Chapter 16: Liberate to Stimulate: Framing an Agenda for Rightsizing Washington

It should be hard to enact bad law and regulation, not to get rid of them. A whole-of-government spending and regulatory agenda like the one happening now will require whole-of-liberty and whole-of-economy responses. In addition to dealing with a $31 trillion national debt, Congress must address federal regulations affecting manufacturing, finance, energy, technology, the environment, small businesses, families, and state and local governments.

“Liberate to stimulate” campaigns would remove barriers to entrepreneurship and hiring by shuttering bureaucracies, eliminating unneeded rules and programs, and liberalizing wherever possible. Those tasks would reinforce debt and deficit reduction before the next economic shock sparks another surge of spending and regulation.

The restoration campaign needs new urgency in the wake of Biden’s rule. Regulatory reforms that rely on agencies’ policing themselves within the limited restraints of the Administrative Procedure Act were already inadequate. Now, other pressures must come to bear.

A future executive branch could surpass Trump’s streamlining, while a future Congress could take a cue from the mid-1990s’ bipartisan passage of the Unfunded Mandates Reform Act, Small Business Regulatory Enforcement Fairness Act, and the Congressional Review Act. These reforms happened because of pressure from governors and small businesses. Such agitations are likely to return in the wake of the past years’ legislative enactments. Congress should listen.

Policymakers ought not wait for the stars to align, but prepare now. Clearing out obsolete, decades-old statutes is a necessary task that requires laying a foundation. Congress should lay the groundwork to abolish, downsize, slash the budgets of, and deny appropriations to aggressive agencies, subagencies, and programs. It should also repeal or amend many of the enabling statutes that sustain the regulatory enterprise in the first place.

The Sherman and Clayton antitrust acts and antitrust apparatus should be repealed, along with the Federal Trade Commission and FCC Acts in their current form. OMB in progressive administrations protects regulation, rather than audits it. The overarching Administrative Procedure Act in the 21st century protects the administrative state and bureaucratic governance, rather than the norms of a limited constitutional republic. It is due for a hard reset.

Legislation must end crisis exploitation and abuses of national emergency declarations with sweeping privatization and localization of all federal government functions. This approach should include addressing increasingly regulatory entitlement spending and the Defense Department’s regulatory ambitions in areas like climate.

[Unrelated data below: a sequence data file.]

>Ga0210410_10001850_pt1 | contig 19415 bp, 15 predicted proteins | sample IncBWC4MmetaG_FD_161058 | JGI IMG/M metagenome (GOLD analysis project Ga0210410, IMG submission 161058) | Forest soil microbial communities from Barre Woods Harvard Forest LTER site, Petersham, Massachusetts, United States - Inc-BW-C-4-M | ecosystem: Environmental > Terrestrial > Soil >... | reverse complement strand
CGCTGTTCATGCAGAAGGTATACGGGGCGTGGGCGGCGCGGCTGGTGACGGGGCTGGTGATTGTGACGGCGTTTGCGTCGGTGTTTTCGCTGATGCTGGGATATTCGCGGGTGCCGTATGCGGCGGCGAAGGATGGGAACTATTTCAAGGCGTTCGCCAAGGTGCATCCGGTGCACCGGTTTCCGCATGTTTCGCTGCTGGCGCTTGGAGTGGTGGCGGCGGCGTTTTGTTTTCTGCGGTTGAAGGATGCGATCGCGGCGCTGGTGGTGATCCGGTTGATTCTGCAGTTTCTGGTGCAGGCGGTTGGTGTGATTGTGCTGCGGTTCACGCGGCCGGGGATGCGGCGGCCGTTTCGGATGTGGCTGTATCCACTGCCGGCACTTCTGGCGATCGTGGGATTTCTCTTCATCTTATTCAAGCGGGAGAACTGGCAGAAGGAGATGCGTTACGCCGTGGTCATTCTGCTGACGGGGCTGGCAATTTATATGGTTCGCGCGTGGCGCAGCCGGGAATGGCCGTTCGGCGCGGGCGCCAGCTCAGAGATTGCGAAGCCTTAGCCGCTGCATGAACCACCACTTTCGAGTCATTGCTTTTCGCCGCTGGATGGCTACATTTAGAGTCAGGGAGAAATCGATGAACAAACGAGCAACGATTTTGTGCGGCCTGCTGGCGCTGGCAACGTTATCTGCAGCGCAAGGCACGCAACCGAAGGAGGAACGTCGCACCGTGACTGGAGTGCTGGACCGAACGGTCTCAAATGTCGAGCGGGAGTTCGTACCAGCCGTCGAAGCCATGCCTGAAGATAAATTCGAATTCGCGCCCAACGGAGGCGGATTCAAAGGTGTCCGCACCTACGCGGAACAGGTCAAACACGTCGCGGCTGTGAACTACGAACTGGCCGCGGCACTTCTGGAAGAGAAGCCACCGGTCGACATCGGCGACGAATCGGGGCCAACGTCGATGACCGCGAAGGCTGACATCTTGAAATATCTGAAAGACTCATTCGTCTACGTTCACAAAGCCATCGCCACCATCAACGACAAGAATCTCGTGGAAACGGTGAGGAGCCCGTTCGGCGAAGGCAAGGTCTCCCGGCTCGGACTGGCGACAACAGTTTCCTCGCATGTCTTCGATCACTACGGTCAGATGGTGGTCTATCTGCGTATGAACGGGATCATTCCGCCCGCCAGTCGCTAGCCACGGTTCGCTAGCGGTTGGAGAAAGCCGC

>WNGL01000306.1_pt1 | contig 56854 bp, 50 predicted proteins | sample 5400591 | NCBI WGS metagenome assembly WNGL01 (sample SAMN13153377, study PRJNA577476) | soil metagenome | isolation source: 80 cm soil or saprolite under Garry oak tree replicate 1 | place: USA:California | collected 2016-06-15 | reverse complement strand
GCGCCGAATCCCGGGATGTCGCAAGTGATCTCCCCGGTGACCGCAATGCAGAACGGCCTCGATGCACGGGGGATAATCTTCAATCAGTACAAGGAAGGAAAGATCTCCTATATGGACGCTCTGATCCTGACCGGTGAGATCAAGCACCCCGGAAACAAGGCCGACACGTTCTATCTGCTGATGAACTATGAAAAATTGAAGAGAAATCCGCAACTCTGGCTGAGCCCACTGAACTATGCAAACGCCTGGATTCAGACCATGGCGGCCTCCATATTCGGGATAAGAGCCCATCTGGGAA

Perspective is key. Overdelegation to regulators is rampant and intolerable, but now a secondary concern. Administrative state reform cannot limit a government whose legislature is capable of transformations like the CARES Act, Families First Coronavirus Act, American Rescue Plan, Infrastructure Act, Innovation Act, and Inflation Act and supplements them all with recurring debt limit increases.

The 118th Congress can lay the groundwork for a systematic abolition campaign for statutes, agencies, and rules, as well as lesser moves, such as supervisory hearings on OMB’s Office of Information and Regulatory Affairs and the pursuit of Biden’s modernization order. Other oversight should prioritize preventing a progressive White House from weakening OMB’s Circular A-4 guidance on preparing regulatory impact analyses.

Regulatory impact analyses should have a disclaimer statement regarding any bias or exaggeration. Disclosure of unfunded mandates and of their significance is suspect and unaudited. Hearings should address what Christopher DeMuth and Michael Greve call “agencies of independent means,” whereby some agencies insulate themselves from Congress’s fiscal constraints by imposing fines and fees, effectively creating their own autonomous budgets and agendas. Hearings can also bring to light regulatory modernization initiatives in states, such as those of Virginia Governor Glenn Youngkin and the state’s Office of Regulatory Management to impose regulatory cuts, expedite permitting, and increase cost analysis.

Congress can take a page from Biden and act unilaterally to enforce the regulatory controls now illegally ignored, such as OMB’s neglect of the aggregate and annual cost–benefit reports required by the Regulatory Right-to-Know Act, and the incomplete submission of rules and guidance to Congress and the GAO as required by the CRA. It should pass legislation requiring documentation of the reporting of covered rules to both the GAO and to Congress, for example, in the Federal Register, thereby improving the current incomplete presentation in the House and Senate communications that appear in the Congressional Record. Short of legislation, a committee or even one congressional office could call out rules that agencies neglected to report to the GAO or to the Hill, and publicize the yearslong delays in OMB’s cost–benefit report and the Information Collection Budget.